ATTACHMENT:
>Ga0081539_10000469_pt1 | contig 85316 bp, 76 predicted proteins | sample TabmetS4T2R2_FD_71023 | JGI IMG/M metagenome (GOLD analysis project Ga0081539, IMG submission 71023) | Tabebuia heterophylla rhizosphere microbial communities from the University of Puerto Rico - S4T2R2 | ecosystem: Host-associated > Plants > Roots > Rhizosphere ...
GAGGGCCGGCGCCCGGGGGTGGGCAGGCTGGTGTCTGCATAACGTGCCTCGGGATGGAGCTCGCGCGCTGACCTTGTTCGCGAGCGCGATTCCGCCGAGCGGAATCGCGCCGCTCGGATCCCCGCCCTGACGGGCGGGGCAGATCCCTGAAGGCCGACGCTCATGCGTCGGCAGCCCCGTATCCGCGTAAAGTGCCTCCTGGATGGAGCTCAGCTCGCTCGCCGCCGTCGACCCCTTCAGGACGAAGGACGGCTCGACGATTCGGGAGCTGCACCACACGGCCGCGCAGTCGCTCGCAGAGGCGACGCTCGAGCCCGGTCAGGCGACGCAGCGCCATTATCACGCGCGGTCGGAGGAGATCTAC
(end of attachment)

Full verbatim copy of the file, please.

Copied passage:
>Ga0081539_10000469_pt1 | contig 85316 bp, 76 predicted proteins | sample TabmetS4T2R2_FD_71023 | JGI IMG/M metagenome (GOLD analysis project Ga0081539, IMG submission 71023) | Tabebuia heterophylla rhizosphere microbial communities from the University of Puerto Rico - S4T2R2 | ecosystem: Host-associated > Plants > Roots > Rhizosphere ...
GAGGGCCGGCGCCCGGGGGTGGGCAGGCTGGTGTCTGCATAACGTGCCTCGGGATGGAGCTCGCGCGCTGACCTTGTTCGCGAGCGCGATTCCGCCGAGCGGAATCGCGCCGCTCGGATCCCCGCCCTGACGGGCGGGGCAGATCCCTGAAGGCCGACGCTCATGCGTCGGCAGCCCCGTATCCGCGTAAAGTGCCTCCTGGATGGAGCTCAGCTCGCTCGCCGCCGTCGACCCCTTCAGGACGAAGGACGGCTCGACGATTCGGGAGCTGCACCACACGGCCGCGCAGTCGCTCGCAGAGGCGACGCTCGAGCCCGGTCAGGCGACGCAGCGCCATTATCACGCGCGGTCGGAGGAGATCTAC